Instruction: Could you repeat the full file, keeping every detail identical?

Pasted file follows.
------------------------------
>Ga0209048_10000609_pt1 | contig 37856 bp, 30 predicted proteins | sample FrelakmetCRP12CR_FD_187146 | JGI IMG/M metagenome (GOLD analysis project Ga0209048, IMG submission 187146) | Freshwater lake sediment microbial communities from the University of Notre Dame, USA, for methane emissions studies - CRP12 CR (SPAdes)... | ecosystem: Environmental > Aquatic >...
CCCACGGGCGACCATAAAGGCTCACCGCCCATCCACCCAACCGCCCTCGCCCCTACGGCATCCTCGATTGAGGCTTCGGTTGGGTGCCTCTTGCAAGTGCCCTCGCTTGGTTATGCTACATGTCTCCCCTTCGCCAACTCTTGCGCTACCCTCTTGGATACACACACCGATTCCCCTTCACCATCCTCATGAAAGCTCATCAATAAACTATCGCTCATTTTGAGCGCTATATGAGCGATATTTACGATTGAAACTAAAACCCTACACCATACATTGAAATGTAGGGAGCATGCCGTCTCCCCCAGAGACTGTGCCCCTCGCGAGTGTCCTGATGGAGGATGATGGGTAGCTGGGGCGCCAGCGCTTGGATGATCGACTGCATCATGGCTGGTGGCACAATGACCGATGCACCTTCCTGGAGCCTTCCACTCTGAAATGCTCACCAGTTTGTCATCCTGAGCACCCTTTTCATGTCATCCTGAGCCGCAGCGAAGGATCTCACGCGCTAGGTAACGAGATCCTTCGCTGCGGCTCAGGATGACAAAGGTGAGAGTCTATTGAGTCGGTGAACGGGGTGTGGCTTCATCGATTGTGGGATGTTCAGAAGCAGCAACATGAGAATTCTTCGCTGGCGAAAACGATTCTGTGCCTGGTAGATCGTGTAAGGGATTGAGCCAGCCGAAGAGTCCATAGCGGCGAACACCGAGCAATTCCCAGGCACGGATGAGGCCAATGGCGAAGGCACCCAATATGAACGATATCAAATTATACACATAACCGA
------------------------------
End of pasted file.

>Ga0209048_10000609_pt1 | contig 37856 bp, 30 predicted proteins | sample FrelakmetCRP12CR_FD_187146 | JGI IMG/M metagenome (GOLD analysis project Ga0209048, IMG submission 187146) | Freshwater lake sediment microbial communities from the University of Notre Dame, USA, for methane emissions studies - CRP12 CR (SPAdes)... | ecosystem: Environmental > Aquatic >...
CCCACGGGCGACCATAAAGGCTCACCGCCCATCCACCCAACCGCCCTCGCCCCTACGGCATCCTCGATTGAGGCTTCGGTTGGGTGCCTCTTGCAAGTGCCCTCGCTTGGTTATGCTACATGTCTCCCCTTCGCCAACTCTTGCGCTACCCTCTTGGATACACACACCGATTCCCCTTCACCATCCTCATGAAAGCTCATCAATAAACTATCGCTCATTTTGAGCGCTATATGAGCGATATTTACGATTGAAACTAAAACCCTACACCATACATTGAAATGTAGGGAGCATGCCGTCTCCCCCAGAGACTGTGCCCCTCGCGAGTGTCCTGATGGAGGATGATGGGTAGCTGGGGCGCCAGCGCTTGGATGATCGACTGCATCATGGCTGGTGGCACAATGACCGATGCACCTTCCTGGAGCCTTCCACTCTGAAATGCTCACCAGTTTGTCATCCTGAGCACCCTTTTCATGTCATCCTGAGCCGCAGCGAAGGATCTCACGCGCTAGGTAACGAGATCCTTCGCTGCGGCTCAGGATGACAAAGGTGAGAGTCTATTGAGTCGGTGAACGGGGTGTGGCTTCATCGATTGTGGGATGTTCAGAAGCAGCAACATGAGAATTCTTCGCTGGCGAAAACGATTCTGTGCCTGGTAGATCGTGTAAGGGATTGAGCCAGCCGAAGAGTCCATAGCGGCGAACACCGAGCAATTCCCAGGCACGGATGAGGCCAATGGCGAAGGCACCCAATATGAACGATATCAAATTATACACATAACCGA